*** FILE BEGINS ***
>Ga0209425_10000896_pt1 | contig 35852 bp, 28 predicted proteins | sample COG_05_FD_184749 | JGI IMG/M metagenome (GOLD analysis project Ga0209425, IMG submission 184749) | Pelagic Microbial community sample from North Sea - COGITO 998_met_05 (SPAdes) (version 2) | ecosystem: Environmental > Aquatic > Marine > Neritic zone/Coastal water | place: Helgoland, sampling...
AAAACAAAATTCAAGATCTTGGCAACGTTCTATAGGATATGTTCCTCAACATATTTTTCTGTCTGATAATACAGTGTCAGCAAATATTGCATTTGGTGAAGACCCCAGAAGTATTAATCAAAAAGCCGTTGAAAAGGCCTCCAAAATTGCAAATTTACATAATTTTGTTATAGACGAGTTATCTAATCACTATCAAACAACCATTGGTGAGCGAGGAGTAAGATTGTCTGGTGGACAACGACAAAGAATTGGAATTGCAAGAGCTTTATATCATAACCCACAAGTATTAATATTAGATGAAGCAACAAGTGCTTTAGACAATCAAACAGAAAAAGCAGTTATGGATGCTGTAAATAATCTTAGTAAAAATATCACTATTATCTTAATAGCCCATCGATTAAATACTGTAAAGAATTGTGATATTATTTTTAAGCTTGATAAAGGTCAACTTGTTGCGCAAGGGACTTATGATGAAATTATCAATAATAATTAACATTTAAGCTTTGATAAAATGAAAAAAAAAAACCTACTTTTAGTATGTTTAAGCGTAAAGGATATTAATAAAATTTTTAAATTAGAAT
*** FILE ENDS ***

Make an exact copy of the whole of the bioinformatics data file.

>Ga0209425_10000896_pt1 | contig 35852 bp, 28 predicted proteins | sample COG_05_FD_184749 | JGI IMG/M metagenome (GOLD analysis project Ga0209425, IMG submission 184749) | Pelagic Microbial community sample from North Sea - COGITO 998_met_05 (SPAdes) (version 2) | ecosystem: Environmental > Aquatic > Marine > Neritic zone/Coastal water | place: Helgoland, sampling...
AAAACAAAATTCAAGATCTTGGCAACGTTCTATAGGATATGTTCCTCAACATATTTTTCTGTCTGATAATACAGTGTCAGCAAATATTGCATTTGGTGAAGACCCCAGAAGTATTAATCAAAAAGCCGTTGAAAAGGCCTCCAAAATTGCAAATTTACATAATTTTGTTATAGACGAGTTATCTAATCACTATCAAACAACCATTGGTGAGCGAGGAGTAAGATTGTCTGGTGGACAACGACAAAGAATTGGAATTGCAAGAGCTTTATATCATAACCCACAAGTATTAATATTAGATGAAGCAACAAGTGCTTTAGACAATCAAACAGAAAAAGCAGTTATGGATGCTGTAAATAATCTTAGTAAAAATATCACTATTATCTTAATAGCCCATCGATTAAATACTGTAAAGAATTGTGATATTATTTTTAAGCTTGATAAAGGTCAACTTGTTGCGCAAGGGACTTATGATGAAATTATCAATAATAATTAACATTTAAGCTTTGATAAAATGAAAAAAAAAAACCTACTTTTAGTATGTTTAAGCGTAAAGGATATTAATAAAATTTTTAAATTAGAAT